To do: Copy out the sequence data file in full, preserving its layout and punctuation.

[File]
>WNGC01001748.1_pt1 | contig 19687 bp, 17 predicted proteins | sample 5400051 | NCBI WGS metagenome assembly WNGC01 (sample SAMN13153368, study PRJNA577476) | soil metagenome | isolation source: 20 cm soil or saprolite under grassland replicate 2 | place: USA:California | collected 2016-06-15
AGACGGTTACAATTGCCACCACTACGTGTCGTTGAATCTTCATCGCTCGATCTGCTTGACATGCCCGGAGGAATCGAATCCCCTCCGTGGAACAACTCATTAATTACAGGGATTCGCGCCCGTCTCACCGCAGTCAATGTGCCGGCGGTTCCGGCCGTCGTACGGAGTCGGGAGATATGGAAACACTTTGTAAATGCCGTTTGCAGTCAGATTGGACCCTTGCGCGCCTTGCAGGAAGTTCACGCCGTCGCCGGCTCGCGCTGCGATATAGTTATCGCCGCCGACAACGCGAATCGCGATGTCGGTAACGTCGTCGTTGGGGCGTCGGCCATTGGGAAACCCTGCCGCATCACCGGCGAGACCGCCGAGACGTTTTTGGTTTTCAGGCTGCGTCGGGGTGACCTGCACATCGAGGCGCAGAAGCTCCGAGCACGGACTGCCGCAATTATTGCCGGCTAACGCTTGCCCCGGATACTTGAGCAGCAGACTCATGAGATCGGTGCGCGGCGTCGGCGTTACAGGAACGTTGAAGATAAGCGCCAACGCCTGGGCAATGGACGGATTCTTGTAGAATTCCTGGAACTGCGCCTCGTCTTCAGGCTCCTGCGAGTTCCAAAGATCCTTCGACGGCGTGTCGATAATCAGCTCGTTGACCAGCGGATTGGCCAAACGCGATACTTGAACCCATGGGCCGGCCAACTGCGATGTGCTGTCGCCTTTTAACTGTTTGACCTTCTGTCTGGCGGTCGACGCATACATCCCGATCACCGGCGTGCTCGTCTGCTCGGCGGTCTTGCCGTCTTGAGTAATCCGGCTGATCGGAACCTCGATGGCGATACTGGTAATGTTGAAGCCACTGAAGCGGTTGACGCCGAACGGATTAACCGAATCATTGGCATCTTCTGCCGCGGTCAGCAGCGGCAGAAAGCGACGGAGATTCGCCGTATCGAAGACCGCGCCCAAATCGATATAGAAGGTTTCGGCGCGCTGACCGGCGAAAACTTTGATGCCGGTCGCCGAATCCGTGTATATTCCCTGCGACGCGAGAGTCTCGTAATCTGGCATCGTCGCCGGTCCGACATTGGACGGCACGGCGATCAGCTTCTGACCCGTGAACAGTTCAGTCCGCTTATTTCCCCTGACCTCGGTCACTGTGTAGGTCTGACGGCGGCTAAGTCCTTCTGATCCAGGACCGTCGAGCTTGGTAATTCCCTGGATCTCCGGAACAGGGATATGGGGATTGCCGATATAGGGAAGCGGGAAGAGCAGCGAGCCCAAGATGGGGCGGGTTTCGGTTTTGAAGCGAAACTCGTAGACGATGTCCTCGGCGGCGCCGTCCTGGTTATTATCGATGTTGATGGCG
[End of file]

>WNGC01001748.1_pt1 | contig 19687 bp, 17 predicted proteins | sample 5400051 | NCBI WGS metagenome assembly WNGC01 (sample SAMN13153368, study PRJNA577476) | soil metagenome | isolation source: 20 cm soil or saprolite under grassland replicate 2 | place: USA:California | collected 2016-06-15
AGACGGTTACAATTGCCACCACTACGTGTCGTTGAATCTTCATCGCTCGATCTGCTTGACATGCCCGGAGGAATCGAATCCCCTCCGTGGAACAACTCATTAATTACAGGGATTCGCGCCCGTCTCACCGCAGTCAATGTGCCGGCGGTTCCGGCCGTCGTACGGAGTCGGGAGATATGGAAACACTTTGTAAATGCCGTTTGCAGTCAGATTGGACCCTTGCGCGCCTTGCAGGAAGTTCACGCCGTCGCCGGCTCGCGCTGCGATATAGTTATCGCCGCCGACAACGCGAATCGCGATGTCGGTAACGTCGTCGTTGGGGCGTCGGCCATTGGGAAACCCTGCCGCATCACCGGCGAGACCGCCGAGACGTTTTTGGTTTTCAGGCTGCGTCGGGGTGACCTGCACATCGAGGCGCAGAAGCTCCGAGCACGGACTGCCGCAATTATTGCCGGCTAACGCTTGCCCCGGATACTTGAGCAGCAGACTCATGAGATCGGTGCGCGGCGTCGGCGTTACAGGAACGTTGAAGATAAGCGCCAACGCCTGGGCAATGGACGGATTCTTGTAGAATTCCTGGAACTGCGCCTCGTCTTCAGGCTCCTGCGAGTTCCAAAGATCCTTCGACGGCGTGTCGATAATCAGCTCGTTGACCAGCGGATTGGCCAAACGCGATACTTGAACCCATGGGCCGGCCAACTGCGATGTGCTGTCGCCTTTTAACTGTTTGACCTTCTGTCTGGCGGTCGACGCATACATCCCGATCACCGGCGTGCTCGTCTGCTCGGCGGTCTTGCCGTCTTGAGTAATCCGGCTGATCGGAACCTCGATGGCGATACTGGTAATGTTGAAGCCACTGAAGCGGTTGACGCCGAACGGATTAACCGAATCATTGGCATCTTCTGCCGCGGTCAGCAGCGGCAGAAAGCGACGGAGATTCGCCGTATCGAAGACCGCGCCCAAATCGATATAGAAGGTTTCGGCGCGCTGACCGGCGAAAACTTTGATGCCGGTCGCCGAATCCGTGTATATTCCCTGCGACGCGAGAGTCTCGTAATCTGGCATCGTCGCCGGTCCGACATTGGACGGCACGGCGATCAGCTTCTGACCCGTGAACAGTTCAGTCCGCTTATTTCCCCTGACCTCGGTCACTGTGTAGGTCTGACGGCGGCTAAGTCCTTCTGATCCAGGACCGTCGAGCTTGGTAATTCCCTGGATCTCCGGAACAGGGATATGGGGATTGCCGATATAGGGAAGCGGGAAGAGCAGCGAGCCCAAGATGGGGCGGGTTTCGGTTTTGAAGCGAAACTCGTAGACGATGTCCTCGGCGGCGCCGTCCTGGTTATTATCGATGTTGATGGCG